New immigration law affects Okaloosa County

New immigration law affects Okaloosa County

SHALIMAR — “This law is negatively impacting our local economy, public health and safety, and destabilizing much of our Latino community,” said Grace Resendez-McCaffery, the editor-in-chief of La Costa Latina newspaper, when addressing the Okaloosa County Board of County Commissioners on June 20.

Holding back tears, Resendez-McCaffery asked the board for assistance as Florida Senate Bill 1718 was about to become law on the first of July.

For many Floridians, the morning of July 1 was a difficult day. In their eyes, progress in the state, in terms of equality, seemed to be heading in the wrong direction.

What is Senate Bill 1718?

Gov. Ron DeSantis signed the bill into law in May. It took effect July 1. With this new law, Florida is now seen as having some of the most challenging immigration policies in the nation. Some of the new regulations include:

  • Employment requirements: Public and private employers with 25 or more employees must now use the federal E-Verify system. If an employer fails to do so, the business will be fined $1,000 daily.

  • Hospitals: A hospital that accepts Medicaid must include on its patient admission or registration forms that a person must identify their immigration status.

  • A driver’s license or permit that was issued out of state to people living in the country will illegally no longer be valid in Florida.

What do supporters of SB 1718 say?

Supporters of the bill say that SB 1718 strengthens the state’s employment requirements. Also, criminal penalties are increased for human smuggling. Transporting people illegally across state lines into Florida is a third-degree felony.

“I just want it to stop. It has to stop,” said Rep. Kiyan Michael, R-Jacksonville, who had a son killed in a car crash in 2007 with a twice-deported immigrant. “It’s insane if we’re waiting for DC to do something, when we have the opportunity to do this ourselves.”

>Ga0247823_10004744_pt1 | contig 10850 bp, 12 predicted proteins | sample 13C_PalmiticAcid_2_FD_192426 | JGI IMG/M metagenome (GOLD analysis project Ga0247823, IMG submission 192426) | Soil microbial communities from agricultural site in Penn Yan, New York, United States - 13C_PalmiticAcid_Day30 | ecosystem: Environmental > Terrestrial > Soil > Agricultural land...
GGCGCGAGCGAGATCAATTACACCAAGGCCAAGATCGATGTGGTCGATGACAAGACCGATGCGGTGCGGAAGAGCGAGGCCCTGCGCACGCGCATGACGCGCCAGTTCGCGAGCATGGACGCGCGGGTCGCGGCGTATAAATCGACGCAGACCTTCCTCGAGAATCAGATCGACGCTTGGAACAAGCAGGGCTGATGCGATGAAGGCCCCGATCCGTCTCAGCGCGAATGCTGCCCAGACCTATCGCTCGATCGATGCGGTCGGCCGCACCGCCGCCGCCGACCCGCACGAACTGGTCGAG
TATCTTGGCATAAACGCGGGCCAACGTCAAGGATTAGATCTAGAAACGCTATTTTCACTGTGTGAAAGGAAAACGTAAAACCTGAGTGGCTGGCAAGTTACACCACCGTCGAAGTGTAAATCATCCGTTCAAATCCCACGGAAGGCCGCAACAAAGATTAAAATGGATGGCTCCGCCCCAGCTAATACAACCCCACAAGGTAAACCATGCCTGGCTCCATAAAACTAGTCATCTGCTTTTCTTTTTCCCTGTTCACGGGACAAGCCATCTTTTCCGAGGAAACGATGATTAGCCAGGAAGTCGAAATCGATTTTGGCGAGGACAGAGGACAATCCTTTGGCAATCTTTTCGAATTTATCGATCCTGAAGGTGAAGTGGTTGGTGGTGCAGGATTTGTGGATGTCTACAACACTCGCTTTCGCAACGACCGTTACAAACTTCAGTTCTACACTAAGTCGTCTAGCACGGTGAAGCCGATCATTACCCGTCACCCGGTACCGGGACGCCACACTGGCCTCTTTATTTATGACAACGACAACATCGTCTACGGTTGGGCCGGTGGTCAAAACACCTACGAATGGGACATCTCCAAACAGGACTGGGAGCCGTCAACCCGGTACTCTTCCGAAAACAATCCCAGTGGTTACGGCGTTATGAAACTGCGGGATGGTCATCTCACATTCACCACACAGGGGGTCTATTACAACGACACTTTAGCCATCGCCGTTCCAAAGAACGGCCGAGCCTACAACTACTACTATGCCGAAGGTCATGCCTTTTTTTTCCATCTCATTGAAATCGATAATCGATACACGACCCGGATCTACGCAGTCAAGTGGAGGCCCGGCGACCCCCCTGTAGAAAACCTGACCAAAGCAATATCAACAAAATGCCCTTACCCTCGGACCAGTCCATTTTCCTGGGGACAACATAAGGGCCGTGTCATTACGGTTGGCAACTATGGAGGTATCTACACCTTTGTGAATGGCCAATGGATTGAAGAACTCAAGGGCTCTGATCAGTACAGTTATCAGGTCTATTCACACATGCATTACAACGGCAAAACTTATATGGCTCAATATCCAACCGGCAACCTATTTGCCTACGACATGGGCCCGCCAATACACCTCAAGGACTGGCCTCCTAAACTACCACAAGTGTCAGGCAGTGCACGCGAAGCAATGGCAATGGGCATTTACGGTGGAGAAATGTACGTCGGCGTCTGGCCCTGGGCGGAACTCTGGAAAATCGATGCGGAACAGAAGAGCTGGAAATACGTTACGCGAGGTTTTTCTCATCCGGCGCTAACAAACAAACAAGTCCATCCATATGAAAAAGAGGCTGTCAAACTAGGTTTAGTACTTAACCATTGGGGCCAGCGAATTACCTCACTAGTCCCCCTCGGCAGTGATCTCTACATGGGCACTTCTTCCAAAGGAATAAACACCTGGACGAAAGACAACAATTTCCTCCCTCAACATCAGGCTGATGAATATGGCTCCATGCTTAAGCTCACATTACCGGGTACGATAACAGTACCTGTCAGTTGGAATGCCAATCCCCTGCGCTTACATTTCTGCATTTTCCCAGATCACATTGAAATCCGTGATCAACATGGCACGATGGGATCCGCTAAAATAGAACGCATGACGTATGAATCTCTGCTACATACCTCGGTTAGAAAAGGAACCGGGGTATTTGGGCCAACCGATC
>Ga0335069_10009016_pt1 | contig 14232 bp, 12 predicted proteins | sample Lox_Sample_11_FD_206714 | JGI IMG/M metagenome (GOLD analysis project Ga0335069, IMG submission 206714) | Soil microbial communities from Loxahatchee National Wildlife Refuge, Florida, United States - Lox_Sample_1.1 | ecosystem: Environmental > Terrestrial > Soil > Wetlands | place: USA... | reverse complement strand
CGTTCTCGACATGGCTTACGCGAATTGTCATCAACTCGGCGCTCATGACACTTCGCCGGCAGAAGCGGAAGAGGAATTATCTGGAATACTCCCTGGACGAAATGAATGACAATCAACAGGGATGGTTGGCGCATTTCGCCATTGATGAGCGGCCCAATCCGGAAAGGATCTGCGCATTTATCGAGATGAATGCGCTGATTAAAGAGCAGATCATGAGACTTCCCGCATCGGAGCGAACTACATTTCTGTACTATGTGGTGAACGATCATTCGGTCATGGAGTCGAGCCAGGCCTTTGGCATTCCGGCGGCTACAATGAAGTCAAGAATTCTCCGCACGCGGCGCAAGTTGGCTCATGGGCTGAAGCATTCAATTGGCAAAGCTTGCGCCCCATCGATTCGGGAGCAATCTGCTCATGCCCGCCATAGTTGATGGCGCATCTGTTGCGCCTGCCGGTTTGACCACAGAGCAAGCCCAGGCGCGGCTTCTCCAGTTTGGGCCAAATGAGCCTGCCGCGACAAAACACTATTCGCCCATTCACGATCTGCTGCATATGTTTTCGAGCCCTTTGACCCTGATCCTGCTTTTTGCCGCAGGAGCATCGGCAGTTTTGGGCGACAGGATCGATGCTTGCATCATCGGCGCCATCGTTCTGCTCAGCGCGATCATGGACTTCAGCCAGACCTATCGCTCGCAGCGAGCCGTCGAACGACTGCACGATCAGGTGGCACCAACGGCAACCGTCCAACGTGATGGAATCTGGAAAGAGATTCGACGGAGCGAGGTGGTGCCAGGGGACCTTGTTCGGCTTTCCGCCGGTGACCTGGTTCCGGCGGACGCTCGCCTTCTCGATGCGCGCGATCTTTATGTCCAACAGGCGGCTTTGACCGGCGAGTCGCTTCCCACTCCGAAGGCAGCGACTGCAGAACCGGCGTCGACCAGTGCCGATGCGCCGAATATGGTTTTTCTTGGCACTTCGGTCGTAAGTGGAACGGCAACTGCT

Statistics within Florida

According to the Kaiser Family Foundation, 37% of agriculture workers, 23% of construction workers and 14% of service workers in Florida are noncitizen immigrants. The total number of people who are here without permission within the state is about 400,000.

How does this new law affect Okaloosa County?

In her address to the county commissioners on June 20, Resendez-McCaffery said many residents had told her they were being evicted from their homes. Pregnant women have inquired about inducing labor early, fearing they might be separated from their children.

According to Resendez-McCaffery, businesses in the hospitality, agriculture and infrastructure fields employ a significant number of immigrants. Hoteliers have told him that they fear losing their workforce at the height of the travel season, even though some employees have valid work permits.

“They are expecting to lose employees come July 1st. While their employees have work permits and can get through the E-Verify process, they are still leaving because they don’t want to be looking over their shoulders all the time. Concern about losing family members or just the concern that you are in a place where people don’t want you. It’s an awful feeling,” Resendez-McCaffrey said.

Also at the June 20 commission meeting, Joslyn Aguilar, who owns Josy’s Tienda Latina, addressed the board.

She noted that on the morning of May 8, she noticed a “huge change of business.”

“Last year in May, we made $25,000. This year in May, we made $10,362,” said Aguilar. “Due to this bill (1718) being signed, we had to relocate to a new place that we could afford… As a business, we were not prepared for this impact.”

Rice’s Whales: Okaloosa County Commission wary of proposed Rice’s whale conservation plan

She told the board she had to let go of five employees due to her inability to pay them. Truck drivers are unable to bring products to the store, and for those who can bring products, the prices are going up.

According to Aguilar, many infrastructure projects have been paused due to a lack of workers.

Some are starting over

With SB 1718 in effect, Resendez-McCaffery noted that some families are in the process of leaving or have left the area already.

“There are some folks who are not taking any chances. They have left already. People have already sold their homes. Other people are more mobile; they pick up and leave their country (to come here). Picking up and leaving Florida is nothing ,” she said. “I have met people who walked from Venezuela. Walking from Orlando to Atlanta is nothing. They will survive it.”

This article originally appeared on Northwest Florida Daily News: New immigration law’s effects felt in Okaloosa County

Similar Posts